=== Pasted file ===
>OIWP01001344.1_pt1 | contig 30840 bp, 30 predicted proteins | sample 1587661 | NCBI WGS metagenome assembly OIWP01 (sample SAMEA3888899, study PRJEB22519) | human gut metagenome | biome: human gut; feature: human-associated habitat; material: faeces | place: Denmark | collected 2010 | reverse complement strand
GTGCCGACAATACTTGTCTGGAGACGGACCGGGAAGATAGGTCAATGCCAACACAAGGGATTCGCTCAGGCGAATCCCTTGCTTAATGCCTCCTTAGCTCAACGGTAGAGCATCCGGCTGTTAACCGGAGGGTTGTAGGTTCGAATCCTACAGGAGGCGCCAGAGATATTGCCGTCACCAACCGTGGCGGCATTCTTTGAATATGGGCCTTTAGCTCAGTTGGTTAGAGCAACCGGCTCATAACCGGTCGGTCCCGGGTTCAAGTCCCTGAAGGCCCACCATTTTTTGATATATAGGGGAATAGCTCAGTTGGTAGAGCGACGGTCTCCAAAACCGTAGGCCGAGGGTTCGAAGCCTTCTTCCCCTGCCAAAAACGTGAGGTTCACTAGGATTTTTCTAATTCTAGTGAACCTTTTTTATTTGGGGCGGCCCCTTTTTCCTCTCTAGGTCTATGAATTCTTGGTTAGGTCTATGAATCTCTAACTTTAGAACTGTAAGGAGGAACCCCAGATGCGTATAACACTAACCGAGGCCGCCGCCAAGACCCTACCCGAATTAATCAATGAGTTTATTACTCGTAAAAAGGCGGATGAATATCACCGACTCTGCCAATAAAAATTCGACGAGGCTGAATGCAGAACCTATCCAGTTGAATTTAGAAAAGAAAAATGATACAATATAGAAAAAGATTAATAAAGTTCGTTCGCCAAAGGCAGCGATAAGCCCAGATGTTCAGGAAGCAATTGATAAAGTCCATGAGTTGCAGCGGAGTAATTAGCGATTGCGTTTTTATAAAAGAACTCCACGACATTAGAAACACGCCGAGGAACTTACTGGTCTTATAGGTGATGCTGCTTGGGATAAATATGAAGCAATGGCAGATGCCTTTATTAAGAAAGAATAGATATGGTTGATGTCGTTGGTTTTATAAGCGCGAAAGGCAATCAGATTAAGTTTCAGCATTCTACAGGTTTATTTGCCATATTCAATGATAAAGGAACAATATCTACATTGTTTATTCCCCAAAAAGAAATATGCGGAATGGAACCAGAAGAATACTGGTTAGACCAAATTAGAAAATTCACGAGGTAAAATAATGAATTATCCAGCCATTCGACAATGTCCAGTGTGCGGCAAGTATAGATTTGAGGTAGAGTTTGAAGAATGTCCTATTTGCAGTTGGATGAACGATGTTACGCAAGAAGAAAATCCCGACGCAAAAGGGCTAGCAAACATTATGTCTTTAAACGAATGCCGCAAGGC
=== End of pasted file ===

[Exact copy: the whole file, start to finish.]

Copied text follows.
>OIWP01001344.1_pt1 | contig 30840 bp, 30 predicted proteins | sample 1587661 | NCBI WGS metagenome assembly OIWP01 (sample SAMEA3888899, study PRJEB22519) | human gut metagenome | biome: human gut; feature: human-associated habitat; material: faeces | place: Denmark | collected 2010 | reverse complement strand
GTGCCGACAATACTTGTCTGGAGACGGACCGGGAAGATAGGTCAATGCCAACACAAGGGATTCGCTCAGGCGAATCCCTTGCTTAATGCCTCCTTAGCTCAACGGTAGAGCATCCGGCTGTTAACCGGAGGGTTGTAGGTTCGAATCCTACAGGAGGCGCCAGAGATATTGCCGTCACCAACCGTGGCGGCATTCTTTGAATATGGGCCTTTAGCTCAGTTGGTTAGAGCAACCGGCTCATAACCGGTCGGTCCCGGGTTCAAGTCCCTGAAGGCCCACCATTTTTTGATATATAGGGGAATAGCTCAGTTGGTAGAGCGACGGTCTCCAAAACCGTAGGCCGAGGGTTCGAAGCCTTCTTCCCCTGCCAAAAACGTGAGGTTCACTAGGATTTTTCTAATTCTAGTGAACCTTTTTTATTTGGGGCGGCCCCTTTTTCCTCTCTAGGTCTATGAATTCTTGGTTAGGTCTATGAATCTCTAACTTTAGAACTGTAAGGAGGAACCCCAGATGCGTATAACACTAACCGAGGCCGCCGCCAAGACCCTACCCGAATTAATCAATGAGTTTATTACTCGTAAAAAGGCGGATGAATATCACCGACTCTGCCAATAAAAATTCGACGAGGCTGAATGCAGAACCTATCCAGTTGAATTTAGAAAAGAAAAATGATACAATATAGAAAAAGATTAATAAAGTTCGTTCGCCAAAGGCAGCGATAAGCCCAGATGTTCAGGAAGCAATTGATAAAGTCCATGAGTTGCAGCGGAGTAATTAGCGATTGCGTTTTTATAAAAGAACTCCACGACATTAGAAACACGCCGAGGAACTTACTGGTCTTATAGGTGATGCTGCTTGGGATAAATATGAAGCAATGGCAGATGCCTTTATTAAGAAAGAATAGATATGGTTGATGTCGTTGGTTTTATAAGCGCGAAAGGCAATCAGATTAAGTTTCAGCATTCTACAGGTTTATTTGCCATATTCAATGATAAAGGAACAATATCTACATTGTTTATTCCCCAAAAAGAAATATGCGGAATGGAACCAGAAGAATACTGGTTAGACCAAATTAGAAAATTCACGAGGTAAAATAATGAATTATCCAGCCATTCGACAATGTCCAGTGTGCGGCAAGTATAGATTTGAGGTAGAGTTTGAAGAATGTCCTATTTGCAGTTGGATGAACGATGTTACGCAAGAAGAAAATCCCGACGCAAAAGGGCTAGCAAACATTATGTCTTTAAACGAATGCCGCAAGGC